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Not So Wordless Wednesday

26 Jun

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Happy Gotcha Day, Ellie!

18 Jun

It was one year ago, today, that Bully Project‘s first adoptable was officially adopted. We called her Paige, but her mom calls her Ellie. The day she was adopted will always be one of the days that make us the most proud, but it’s also the day we made a wonderful new friend in Ellie’s mom, Rebecca.

Rebecca & Ellie

Rebecca & Ellie

So Happy Gotcha Day, ladies! You two make the most perfect pair!

John Went Back to the Vet

16 May

For the past few months, John has been dealing with the ramifications of the prostate/urinary tract infection that had developed in the beginning of March. He was put on steroids and antibiotics to help treat the infections, but certain issues have been recurring, so off we went back to the vet.

John at the vet

John at the vet

As you can see, he likes Dr. Khan very much! All of the staff said that he’s such an amazing patient, letting them do whatever they need to do to find out what’s going on with him. But sadly, right now the answer is: we still don’t know what’s going on. We’re going to be doing some more testing over the coming weeks to see if we can pinpoint the problem and help our sweet guy get better!

Maddie’s Pet Adoption Days

14 May

On the first weekend in June, Bully Project will be participating in a great new adoption event called Maddie’s Pet Adoption Days!

MPADNYC-BannerS-BullyProject-600

For those two days, all adoptions to qualified, approved homes will be FREE for the adopters! Thanks to the Mayor’s Alliance for NYC’s Animals and Maddie’s Fund for creating this great program and for including Bully Project. So come on out and adopt one of our great dogs. These are just a few below who are currently available for adoption…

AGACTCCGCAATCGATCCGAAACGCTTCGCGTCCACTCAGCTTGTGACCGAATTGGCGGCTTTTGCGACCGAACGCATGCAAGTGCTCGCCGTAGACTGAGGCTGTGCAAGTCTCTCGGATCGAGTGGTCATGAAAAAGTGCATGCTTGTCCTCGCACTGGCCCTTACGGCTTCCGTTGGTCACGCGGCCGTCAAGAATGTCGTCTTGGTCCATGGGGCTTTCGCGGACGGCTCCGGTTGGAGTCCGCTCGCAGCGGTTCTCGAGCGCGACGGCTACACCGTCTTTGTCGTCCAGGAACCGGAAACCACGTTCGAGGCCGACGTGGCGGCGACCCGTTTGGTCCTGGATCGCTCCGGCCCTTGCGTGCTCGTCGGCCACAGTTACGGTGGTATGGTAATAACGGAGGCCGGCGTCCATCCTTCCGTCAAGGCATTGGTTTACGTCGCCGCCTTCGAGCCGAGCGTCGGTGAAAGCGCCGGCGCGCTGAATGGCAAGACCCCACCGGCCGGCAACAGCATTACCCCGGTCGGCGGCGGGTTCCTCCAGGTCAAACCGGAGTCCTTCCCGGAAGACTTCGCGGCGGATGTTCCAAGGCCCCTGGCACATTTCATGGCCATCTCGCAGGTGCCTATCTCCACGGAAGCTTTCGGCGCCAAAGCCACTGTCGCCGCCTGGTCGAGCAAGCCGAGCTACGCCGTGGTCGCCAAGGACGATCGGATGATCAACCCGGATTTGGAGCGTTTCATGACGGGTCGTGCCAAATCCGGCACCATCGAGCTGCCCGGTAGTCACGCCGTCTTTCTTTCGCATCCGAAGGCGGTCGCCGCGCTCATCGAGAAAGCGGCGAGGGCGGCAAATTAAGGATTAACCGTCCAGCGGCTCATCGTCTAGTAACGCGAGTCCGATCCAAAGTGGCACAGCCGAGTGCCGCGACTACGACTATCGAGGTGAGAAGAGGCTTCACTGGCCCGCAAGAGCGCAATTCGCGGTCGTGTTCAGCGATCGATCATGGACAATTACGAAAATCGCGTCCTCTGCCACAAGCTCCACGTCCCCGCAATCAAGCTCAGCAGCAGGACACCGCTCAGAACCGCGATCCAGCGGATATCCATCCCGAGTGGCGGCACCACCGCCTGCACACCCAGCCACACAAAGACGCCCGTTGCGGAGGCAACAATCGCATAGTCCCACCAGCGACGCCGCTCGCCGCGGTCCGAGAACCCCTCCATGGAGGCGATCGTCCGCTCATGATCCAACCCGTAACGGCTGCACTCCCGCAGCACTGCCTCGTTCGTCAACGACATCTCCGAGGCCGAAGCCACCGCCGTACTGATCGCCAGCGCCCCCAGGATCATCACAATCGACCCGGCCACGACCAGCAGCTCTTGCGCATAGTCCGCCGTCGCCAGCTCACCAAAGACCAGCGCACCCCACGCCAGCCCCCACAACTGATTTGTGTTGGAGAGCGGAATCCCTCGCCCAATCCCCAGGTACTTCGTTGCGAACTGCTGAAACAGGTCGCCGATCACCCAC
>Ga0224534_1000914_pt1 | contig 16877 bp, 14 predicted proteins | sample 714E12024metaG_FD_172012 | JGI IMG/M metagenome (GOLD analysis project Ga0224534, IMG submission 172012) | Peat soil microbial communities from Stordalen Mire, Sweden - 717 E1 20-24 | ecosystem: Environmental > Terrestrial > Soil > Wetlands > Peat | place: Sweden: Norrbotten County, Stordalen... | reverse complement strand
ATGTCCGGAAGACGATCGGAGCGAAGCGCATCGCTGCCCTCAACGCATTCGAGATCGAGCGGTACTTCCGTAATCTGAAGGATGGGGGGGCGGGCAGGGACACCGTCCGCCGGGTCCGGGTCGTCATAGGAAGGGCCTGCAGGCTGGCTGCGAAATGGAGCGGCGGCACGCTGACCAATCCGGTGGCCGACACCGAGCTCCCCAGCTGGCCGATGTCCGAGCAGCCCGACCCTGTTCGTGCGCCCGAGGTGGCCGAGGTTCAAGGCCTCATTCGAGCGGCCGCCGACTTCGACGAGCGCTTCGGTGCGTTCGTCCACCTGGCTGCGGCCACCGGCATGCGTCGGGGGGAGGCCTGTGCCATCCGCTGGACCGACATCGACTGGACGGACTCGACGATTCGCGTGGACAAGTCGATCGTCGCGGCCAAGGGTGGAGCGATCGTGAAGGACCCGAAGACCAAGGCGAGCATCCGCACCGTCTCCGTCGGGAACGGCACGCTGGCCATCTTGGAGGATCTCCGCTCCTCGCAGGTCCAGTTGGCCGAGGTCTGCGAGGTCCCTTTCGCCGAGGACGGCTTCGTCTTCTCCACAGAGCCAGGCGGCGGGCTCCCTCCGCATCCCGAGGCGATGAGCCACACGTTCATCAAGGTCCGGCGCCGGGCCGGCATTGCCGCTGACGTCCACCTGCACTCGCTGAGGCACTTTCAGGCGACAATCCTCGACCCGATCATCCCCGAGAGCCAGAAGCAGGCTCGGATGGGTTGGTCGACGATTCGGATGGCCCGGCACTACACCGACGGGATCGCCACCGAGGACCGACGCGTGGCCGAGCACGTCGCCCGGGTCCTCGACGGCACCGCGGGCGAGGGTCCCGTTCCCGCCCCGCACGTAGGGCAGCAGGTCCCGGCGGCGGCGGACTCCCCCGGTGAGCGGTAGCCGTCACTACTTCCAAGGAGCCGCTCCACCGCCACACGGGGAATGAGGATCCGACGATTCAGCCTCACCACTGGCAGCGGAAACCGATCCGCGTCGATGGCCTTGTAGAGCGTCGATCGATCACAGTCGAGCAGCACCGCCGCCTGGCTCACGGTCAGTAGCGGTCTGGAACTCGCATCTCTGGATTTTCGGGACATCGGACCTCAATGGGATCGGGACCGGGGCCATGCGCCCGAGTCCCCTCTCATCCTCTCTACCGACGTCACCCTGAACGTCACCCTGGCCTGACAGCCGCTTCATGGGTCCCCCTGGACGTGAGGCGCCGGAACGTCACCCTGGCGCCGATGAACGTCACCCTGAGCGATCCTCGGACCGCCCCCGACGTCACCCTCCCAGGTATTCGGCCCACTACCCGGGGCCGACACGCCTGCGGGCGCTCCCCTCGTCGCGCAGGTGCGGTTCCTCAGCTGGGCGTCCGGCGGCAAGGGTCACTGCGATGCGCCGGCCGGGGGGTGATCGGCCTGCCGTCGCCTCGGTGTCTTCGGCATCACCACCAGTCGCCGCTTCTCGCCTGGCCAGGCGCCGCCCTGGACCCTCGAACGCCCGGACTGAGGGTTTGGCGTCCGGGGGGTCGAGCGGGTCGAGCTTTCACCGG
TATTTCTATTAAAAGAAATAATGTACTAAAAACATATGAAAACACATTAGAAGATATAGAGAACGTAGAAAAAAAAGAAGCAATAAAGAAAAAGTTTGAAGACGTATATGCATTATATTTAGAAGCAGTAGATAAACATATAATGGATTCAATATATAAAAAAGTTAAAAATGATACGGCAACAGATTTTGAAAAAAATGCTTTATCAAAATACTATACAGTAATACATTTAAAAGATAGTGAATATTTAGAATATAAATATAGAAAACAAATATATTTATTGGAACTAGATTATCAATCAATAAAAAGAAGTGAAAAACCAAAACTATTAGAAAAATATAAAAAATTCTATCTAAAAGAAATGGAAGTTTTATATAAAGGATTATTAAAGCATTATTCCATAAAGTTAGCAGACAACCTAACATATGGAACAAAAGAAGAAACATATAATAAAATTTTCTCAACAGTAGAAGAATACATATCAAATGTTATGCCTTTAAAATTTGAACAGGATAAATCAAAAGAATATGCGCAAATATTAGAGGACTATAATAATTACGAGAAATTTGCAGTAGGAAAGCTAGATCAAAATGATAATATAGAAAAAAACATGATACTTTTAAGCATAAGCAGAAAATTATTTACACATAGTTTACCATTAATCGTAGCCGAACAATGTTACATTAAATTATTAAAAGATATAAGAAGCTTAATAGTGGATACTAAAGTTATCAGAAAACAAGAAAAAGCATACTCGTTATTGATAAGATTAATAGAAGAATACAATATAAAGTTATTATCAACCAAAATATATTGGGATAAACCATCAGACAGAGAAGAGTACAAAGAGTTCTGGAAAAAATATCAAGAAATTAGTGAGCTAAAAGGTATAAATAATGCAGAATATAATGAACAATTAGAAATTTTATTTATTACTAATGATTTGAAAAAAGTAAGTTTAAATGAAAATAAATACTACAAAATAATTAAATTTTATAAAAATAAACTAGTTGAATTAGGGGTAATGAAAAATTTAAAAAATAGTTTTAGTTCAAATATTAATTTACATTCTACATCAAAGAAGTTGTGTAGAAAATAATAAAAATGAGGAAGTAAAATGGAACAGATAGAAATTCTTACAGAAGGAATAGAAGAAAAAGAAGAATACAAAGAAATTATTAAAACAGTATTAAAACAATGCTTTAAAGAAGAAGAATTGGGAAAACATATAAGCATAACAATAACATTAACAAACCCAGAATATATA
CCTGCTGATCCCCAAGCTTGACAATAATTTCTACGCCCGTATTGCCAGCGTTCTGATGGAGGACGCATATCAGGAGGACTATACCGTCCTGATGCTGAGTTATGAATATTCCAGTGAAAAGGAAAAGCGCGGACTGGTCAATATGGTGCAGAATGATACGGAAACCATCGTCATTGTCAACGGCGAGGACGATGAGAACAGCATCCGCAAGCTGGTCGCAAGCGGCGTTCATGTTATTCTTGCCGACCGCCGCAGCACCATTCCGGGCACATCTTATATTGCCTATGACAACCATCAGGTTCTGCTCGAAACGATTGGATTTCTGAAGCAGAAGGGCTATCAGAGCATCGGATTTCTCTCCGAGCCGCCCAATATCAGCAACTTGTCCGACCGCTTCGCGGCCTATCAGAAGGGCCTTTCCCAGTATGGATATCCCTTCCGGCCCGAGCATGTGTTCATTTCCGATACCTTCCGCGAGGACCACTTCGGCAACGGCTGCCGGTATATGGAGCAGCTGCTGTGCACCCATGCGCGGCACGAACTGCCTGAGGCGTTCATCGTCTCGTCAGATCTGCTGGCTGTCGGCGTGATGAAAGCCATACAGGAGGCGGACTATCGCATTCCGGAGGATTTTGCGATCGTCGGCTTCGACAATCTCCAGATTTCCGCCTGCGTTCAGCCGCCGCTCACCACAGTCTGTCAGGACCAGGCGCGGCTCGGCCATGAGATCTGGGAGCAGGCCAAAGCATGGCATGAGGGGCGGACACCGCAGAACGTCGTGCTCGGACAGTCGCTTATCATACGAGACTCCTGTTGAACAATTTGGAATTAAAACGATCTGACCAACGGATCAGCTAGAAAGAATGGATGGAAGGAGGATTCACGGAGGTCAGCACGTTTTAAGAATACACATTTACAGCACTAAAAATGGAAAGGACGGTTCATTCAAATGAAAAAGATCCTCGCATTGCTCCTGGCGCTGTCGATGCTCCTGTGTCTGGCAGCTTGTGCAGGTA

John

John

Helena

Helena

Lala

Lala

Arundhati

Arundhati

And maybe a few more who you all haven’t met just yet…

 

Wordless Wednesday

17 Apr

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Thanks to Tiennot Knit Sweaters for John’s beautiful new blue bow tie!

Puppy Love!

9 Apr

So Bully Project has now had two puppies in our care since beginning to rescue. The first one was nearly a year ago: remember Eli? The über-adorable black & white pittie with the diamond marking on the top of his head?

Eli

Eli

Eli was pushy little boy who was removed from his litter too soon, so all those basic manners that puppies learn from being with their siblings: he had none of them. He was appropriate around other dogs all the time and because of this, was too challenging a case for any of our then-foster homes to handle. Thankfully, we were able to transfer him to Animal Farm Foundation where he got all of the training that he needed to become a great family pet. He now lives in New York City again with a friend of ours.